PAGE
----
Looking back at the stories that defined the past year, we find recurring themes and resilient trends destined to continue into 2016. Here is our list of the top labor headlines of 2015:
In 2013, Zappos began instituting Holacracy–an alternative management system that flattens traditional hierarchy, effectively doing away with bosses and job titles and instead adopting an organizational structure built upon a network of specialized groups, or “circles” as Zappos calls them, and empowering employees to self-supervise their work.
However, CEO Tony Hsieh felt the transition to Holacracy was moving too slowly, and so in May of this year he decided to speed up the process by offering an ultimatum: Adapt to Holacracy or take a 3-month severance package. About 14% (210 employees) chose the severance, and today Zappos is over half a year into its experiment.
The Paradox: Will the no-management management style prove another paradox that the entrepreneurial drive of an individual can be tapped, nurtured, and self-managed to the collective betterment of an entire company?
In April, Dan Price, CEO of Gravity Payments, set a $70,000 minimum salary for his workforce and slashed his own $1M annual salary to $70k. The move was met with both applause and criticism, and the media tracked the story, eager to see if Price’s experiment could prove a company’s ability to address internal wage gaps and provide what Price perceives is a livable wage, or if it results to employee turnover, customer exodus, and financial ruin.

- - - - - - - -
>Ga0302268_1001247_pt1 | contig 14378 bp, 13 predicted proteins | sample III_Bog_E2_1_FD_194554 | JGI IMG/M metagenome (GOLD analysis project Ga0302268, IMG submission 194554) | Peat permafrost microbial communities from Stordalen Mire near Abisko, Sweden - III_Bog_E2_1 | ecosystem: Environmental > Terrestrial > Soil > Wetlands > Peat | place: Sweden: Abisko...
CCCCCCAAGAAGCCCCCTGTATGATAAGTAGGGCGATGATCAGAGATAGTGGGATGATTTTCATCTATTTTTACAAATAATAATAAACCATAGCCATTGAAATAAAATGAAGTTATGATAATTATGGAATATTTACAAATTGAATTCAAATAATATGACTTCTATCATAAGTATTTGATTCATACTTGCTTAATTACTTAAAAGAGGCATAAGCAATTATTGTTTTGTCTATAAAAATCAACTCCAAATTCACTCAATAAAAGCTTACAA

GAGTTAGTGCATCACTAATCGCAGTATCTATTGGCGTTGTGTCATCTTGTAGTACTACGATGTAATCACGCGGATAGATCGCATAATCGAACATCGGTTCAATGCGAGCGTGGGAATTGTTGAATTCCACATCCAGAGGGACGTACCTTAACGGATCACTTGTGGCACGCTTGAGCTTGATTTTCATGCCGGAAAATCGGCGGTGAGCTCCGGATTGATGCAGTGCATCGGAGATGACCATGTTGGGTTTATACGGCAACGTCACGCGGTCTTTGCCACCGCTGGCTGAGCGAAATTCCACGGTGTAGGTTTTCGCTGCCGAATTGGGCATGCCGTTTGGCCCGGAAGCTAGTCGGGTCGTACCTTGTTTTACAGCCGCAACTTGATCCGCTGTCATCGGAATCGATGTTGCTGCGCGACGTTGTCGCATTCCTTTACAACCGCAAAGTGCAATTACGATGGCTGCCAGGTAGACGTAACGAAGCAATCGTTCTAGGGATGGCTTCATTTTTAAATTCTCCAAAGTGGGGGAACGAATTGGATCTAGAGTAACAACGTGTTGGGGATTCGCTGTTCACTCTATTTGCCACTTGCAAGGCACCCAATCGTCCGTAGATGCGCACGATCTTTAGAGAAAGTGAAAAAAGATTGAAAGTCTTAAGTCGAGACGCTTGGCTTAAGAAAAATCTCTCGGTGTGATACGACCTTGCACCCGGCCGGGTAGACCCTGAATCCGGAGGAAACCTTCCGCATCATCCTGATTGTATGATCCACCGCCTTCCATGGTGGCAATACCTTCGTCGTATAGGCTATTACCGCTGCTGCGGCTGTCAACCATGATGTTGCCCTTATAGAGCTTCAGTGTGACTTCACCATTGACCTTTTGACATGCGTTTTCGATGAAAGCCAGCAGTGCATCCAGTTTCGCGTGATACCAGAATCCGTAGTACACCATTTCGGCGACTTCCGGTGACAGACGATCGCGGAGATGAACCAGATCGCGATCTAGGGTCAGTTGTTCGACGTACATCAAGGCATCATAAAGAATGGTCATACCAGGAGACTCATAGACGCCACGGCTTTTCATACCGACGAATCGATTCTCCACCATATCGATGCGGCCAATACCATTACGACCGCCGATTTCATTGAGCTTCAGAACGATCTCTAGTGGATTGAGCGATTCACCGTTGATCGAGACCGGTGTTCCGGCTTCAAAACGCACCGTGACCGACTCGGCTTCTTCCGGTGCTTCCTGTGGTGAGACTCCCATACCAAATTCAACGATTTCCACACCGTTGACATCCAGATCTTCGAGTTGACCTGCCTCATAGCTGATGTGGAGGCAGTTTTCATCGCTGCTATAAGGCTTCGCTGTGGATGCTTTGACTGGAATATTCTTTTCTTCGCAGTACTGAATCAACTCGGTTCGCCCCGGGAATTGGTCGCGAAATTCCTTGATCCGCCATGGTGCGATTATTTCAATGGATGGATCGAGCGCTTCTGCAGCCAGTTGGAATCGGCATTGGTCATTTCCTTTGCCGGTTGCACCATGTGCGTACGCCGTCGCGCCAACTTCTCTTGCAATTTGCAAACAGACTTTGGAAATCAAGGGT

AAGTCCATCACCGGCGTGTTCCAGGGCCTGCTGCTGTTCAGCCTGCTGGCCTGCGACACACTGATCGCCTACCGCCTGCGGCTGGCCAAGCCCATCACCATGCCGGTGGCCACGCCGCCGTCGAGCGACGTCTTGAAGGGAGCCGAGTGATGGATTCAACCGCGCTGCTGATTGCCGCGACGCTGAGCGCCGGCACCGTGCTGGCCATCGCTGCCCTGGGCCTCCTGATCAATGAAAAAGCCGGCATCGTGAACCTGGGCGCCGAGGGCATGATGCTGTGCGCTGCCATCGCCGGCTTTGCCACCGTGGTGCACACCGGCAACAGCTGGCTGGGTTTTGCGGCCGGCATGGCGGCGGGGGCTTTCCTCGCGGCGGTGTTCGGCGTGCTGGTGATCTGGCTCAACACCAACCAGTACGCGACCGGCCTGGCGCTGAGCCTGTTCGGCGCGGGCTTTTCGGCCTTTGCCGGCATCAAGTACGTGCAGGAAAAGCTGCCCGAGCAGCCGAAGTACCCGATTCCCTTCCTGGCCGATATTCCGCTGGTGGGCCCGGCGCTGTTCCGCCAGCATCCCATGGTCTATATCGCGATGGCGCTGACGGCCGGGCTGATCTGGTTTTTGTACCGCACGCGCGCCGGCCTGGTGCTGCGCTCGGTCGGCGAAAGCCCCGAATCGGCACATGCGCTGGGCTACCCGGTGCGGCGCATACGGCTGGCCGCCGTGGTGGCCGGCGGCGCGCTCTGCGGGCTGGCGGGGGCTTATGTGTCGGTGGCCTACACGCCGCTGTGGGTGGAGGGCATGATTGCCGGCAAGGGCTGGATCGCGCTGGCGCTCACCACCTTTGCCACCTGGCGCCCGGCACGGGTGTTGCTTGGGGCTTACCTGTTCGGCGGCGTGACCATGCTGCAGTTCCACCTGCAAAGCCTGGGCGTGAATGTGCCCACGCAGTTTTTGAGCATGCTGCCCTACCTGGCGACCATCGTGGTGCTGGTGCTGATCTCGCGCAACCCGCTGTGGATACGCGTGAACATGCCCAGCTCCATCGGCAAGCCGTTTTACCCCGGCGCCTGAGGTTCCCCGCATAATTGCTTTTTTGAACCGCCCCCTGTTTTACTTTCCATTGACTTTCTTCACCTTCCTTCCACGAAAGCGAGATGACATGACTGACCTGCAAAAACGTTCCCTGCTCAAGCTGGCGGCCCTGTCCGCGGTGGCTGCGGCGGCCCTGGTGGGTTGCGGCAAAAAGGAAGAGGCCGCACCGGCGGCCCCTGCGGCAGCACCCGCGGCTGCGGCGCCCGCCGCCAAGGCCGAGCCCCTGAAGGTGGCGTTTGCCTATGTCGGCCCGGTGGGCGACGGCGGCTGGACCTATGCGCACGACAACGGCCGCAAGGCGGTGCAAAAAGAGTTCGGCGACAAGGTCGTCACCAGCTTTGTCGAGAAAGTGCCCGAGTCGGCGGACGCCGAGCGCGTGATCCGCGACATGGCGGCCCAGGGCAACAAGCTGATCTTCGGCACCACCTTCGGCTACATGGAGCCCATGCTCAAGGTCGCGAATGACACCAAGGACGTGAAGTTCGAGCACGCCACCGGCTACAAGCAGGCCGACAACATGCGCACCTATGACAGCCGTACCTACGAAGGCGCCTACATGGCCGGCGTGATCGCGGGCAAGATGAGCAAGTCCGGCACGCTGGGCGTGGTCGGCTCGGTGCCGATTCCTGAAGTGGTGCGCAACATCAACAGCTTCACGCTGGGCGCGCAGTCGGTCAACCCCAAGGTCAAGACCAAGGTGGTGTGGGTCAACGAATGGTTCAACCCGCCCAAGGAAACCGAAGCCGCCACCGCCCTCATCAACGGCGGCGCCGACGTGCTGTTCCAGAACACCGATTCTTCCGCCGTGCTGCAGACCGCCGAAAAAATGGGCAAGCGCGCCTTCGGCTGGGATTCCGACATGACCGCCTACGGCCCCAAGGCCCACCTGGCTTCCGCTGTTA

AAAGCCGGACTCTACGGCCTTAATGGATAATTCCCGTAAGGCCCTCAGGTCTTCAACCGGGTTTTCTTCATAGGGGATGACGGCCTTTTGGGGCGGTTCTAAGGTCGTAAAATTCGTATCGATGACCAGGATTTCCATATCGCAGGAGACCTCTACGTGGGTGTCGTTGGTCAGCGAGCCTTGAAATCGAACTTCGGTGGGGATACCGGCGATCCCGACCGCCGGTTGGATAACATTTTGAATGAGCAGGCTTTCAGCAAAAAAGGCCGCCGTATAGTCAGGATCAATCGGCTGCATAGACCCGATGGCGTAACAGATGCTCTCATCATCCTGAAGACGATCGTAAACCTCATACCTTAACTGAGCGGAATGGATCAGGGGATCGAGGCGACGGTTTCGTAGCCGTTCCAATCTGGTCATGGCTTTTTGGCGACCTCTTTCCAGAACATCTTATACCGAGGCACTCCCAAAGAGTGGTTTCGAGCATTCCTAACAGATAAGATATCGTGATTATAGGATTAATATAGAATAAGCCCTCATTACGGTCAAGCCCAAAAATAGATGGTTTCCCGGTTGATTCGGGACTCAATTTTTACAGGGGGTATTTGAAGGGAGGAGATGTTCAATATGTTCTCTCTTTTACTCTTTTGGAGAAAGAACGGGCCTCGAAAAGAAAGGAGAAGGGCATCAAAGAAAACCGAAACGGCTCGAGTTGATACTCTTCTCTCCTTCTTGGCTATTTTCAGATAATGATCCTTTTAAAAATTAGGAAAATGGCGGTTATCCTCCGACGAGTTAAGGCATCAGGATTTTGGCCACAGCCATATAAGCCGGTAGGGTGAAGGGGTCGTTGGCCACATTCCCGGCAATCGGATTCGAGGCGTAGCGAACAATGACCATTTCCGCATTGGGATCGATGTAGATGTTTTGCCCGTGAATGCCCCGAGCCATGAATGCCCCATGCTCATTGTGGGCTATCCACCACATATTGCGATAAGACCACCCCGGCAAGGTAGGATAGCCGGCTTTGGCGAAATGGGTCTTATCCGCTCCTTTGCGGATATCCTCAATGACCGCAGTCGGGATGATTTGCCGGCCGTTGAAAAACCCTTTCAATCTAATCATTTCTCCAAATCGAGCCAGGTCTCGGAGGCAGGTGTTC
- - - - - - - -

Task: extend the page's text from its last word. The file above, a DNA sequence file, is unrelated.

The results have been mixed: Within weeks of the announcement, two employees quit the company, and Price’s own brother and Gravity Payments co-founder filed a lawsuit against him. But according to Price’s interview with Inc., at six months following the announcement profits have doubled and customer retention rose to 95%.
The Paradox: In 2015 we reached 5.1% national unemployment; the last time we reached this jobless rate was prior to the recession in April 2008. Despite the positive economic and labor outlook, this story sparked debates on the underlying issue of increasing wage gap and plateauing pay raises, emphasizing the paradox that middle-income salaries have stagnated despite economic and technological advances that should have promised otherwise.
What began as a complaint raised by three Uber drivers seeking tip and gas reimbursements is now the most talked-about class action suit going into 2016. Uber, the ride-sharing tech unicorn now valued at $62 billion, faces a suit set to go to trial in June 2016, the result of which could force the company to reclassify its drivers from its current status as 1099 contract workers to full-fledged W-2 employees. If forced to reclassify its workers, Uber may have to afford the accompanying employee benefits like healthcare, expense reimbursements, and disability insurance.